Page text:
As Clear as Glass: The Pros and Cons of Glass Restaurant Dinnerware
Financial experts note that there's no true average cost of opening a restaurant. You should expect, they advise, to spend at least $225,000 on a small, casual restaurant and closer to $750,000 on a large or high-end restaurant. Where does all of that money go? Construction, cooking equipment, decor, staff paychecks, and, of course, food, to name a few expenses. Restaurant dinnerware can take up a surprising amount of your budget, but you may not want to skimp on this one. Your dinnerware serves both an aesthetic purpose and a functional one, which means it needs to be visually cohesive with your decor while standing up to hundreds of reuses. We're going to talk about the different kinds of glass restaurant dinnerware you may consider using plus the pros and cons of each. Read on for more information!
Glass becomes tempered when it is heated to an extremely high temperature and then cooled rapidly. The inside stays hot while the outside cools, creating a balance between the core's tension and the outer layer's compression. Chemistry lesson aside, tempered glass is much stronger than standard glass.
Tempered glass is less likely to chip or crack than standard glass or other materials like stoneware. Because it is reinforced in the heating and cooling process, it won't shatter into dangerous shards when dropped, but instead will break into smaller pieces that are less sharp. Tempered glass is usually dishwasher safe, which is crucial in the restaurant industry. Newer tempered glass is also microwave safe and can handle high amounts of heat. Tempered glass is inexpensive.
Tempered glass may not chip or crack, but it can scratch under the pressure of sharp utensils. Over time, these scratches can cause pressure within the glass, making it more likely to break.
Vitrification is the process of turning materials like clay into glass-like substances. This can be done through a process that is similar to making tempered glass or by mixing the material with an additive. Vitrification rids these materials of their porousness, making them waterproof and stainproof.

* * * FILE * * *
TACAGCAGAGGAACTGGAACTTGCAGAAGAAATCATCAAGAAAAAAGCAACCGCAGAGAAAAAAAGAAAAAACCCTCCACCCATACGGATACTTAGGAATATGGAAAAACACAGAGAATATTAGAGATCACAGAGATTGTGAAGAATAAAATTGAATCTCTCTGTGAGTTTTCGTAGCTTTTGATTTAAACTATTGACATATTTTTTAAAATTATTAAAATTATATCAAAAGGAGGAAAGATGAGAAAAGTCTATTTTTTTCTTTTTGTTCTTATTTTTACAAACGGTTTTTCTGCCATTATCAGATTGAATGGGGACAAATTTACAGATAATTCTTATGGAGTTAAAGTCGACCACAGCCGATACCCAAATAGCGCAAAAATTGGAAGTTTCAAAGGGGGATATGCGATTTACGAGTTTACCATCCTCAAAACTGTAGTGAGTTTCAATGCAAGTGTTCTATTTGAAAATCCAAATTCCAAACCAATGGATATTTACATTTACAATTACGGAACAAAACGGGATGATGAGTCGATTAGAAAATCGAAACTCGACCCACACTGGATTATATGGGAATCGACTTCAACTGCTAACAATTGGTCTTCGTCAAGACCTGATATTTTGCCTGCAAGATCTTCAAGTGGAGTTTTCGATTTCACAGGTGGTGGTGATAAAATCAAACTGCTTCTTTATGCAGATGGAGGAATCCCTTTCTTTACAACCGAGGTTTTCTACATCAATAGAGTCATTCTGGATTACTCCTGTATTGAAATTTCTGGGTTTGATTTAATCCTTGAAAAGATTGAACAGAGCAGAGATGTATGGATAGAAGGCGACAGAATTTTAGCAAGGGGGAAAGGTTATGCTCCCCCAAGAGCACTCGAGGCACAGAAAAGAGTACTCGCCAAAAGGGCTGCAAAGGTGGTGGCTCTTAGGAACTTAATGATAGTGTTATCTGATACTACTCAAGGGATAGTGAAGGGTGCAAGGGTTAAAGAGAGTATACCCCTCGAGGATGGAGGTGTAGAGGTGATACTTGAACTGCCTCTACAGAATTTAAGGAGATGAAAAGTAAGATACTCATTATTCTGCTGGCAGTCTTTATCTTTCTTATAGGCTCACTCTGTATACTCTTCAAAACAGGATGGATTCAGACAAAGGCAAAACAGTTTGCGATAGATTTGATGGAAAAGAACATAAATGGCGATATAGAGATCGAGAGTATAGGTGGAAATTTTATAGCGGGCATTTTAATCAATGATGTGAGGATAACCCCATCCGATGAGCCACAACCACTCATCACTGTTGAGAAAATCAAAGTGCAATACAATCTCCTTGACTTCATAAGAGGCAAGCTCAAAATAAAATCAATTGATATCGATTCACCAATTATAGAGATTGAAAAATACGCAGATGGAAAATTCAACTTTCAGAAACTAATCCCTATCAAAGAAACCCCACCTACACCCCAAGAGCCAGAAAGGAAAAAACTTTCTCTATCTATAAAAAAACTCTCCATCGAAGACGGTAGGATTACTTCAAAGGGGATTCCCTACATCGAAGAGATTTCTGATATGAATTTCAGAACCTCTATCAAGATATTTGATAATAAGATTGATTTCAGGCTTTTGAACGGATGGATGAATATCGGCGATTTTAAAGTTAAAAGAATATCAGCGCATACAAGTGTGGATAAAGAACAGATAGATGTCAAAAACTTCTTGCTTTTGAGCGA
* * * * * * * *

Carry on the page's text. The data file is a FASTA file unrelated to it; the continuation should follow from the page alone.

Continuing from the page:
Vitrified glass dinnerware comes in a myriad of designs and overall looks. If you prefer a matte finish or a dish that resembles glazed clay but is less porous, vitrified glass is a great option. Vitrified glass is less likely to chip or crack than glazed porcelain or clay. Like tempered glass, if broken, the vitrified glass will break into smaller, duller pieces that are less likely to cause an injury.
Vitrified glass is a good option for restaurant dinnerware, but it may be more expensive than glazed alternatives or tempered glass. That said, it will probably last longer, reducing your costs in the long run.
We thought we'd give milk glass an honorary mention because it has a distinct, vintage look and an interesting history. Milk glass is opaque and most often made in white, although you may find pink, tan, and other light colors on the market. Milk glass rose to prominence during the Victorian Era as an affordable alternative to porcelain. It fell out of style in the early 20th century and came back full force in the 1950s and 1960s in America.
Milk glass has a very distinct look that would go nicely with vintage decor. There are companies that make milk glass today, but it could be more fun to look for vintage pieces at junk shops and antique stores. If you know what you're looking for, you can find some unique pieces for a fairly low price.
Admittedly, milk glass is not for practical use. It's not dishwasher safe and the only pieces you could consider using to serve food are things like cake trays and other serving pieces. Milk glass is more of a decorative item, and nowadays most people use milk glass plates to dress up their walls or shelving.
Whether or not you choose to use glass dinnerware for your plates and bowls, there's a good chance you'll use glass drinkware. If you are opening a high-end restaurant, you will almost definitely use some kind of crystal. However, casual dining can always resort to plastic drinkware, and some of it looks quite a bit like glass with less of a risk of breaking.
Glass drinkware comes in all shapes and sizes and is ideal for a restaurant that offers a wide array of alcoholic drinks. It's dishwasher safe and inexpensive when purchased in bulk.
Glass drinkware is often made of standard glass, rather than tempered glass. It can chip in the dishwasher or under the pressure of being stacked. It will also shatter when dropped, and the edges can be sharp enough to break the skin. In the long run, it may save you money to use high-quality plastic because you won't have to replace it as often as long as you wash it properly.
Choose Restaurant Dinnerware in Your Budget
When you choose your restaurant dinnerware, you may feel inclined to go with style over cost. However, factor in your biggest expenses first when you're making your budget and see what you have leftover. You may not be able to afford the dinnerware you had in mind, but chances are, there's some good imitation dinnerware out there that looks just like the real thing. If you're looking for the best prices for restaurant equipment on the market, contact us! We have everything you'll need for the back of the house at a price that will fit your budget.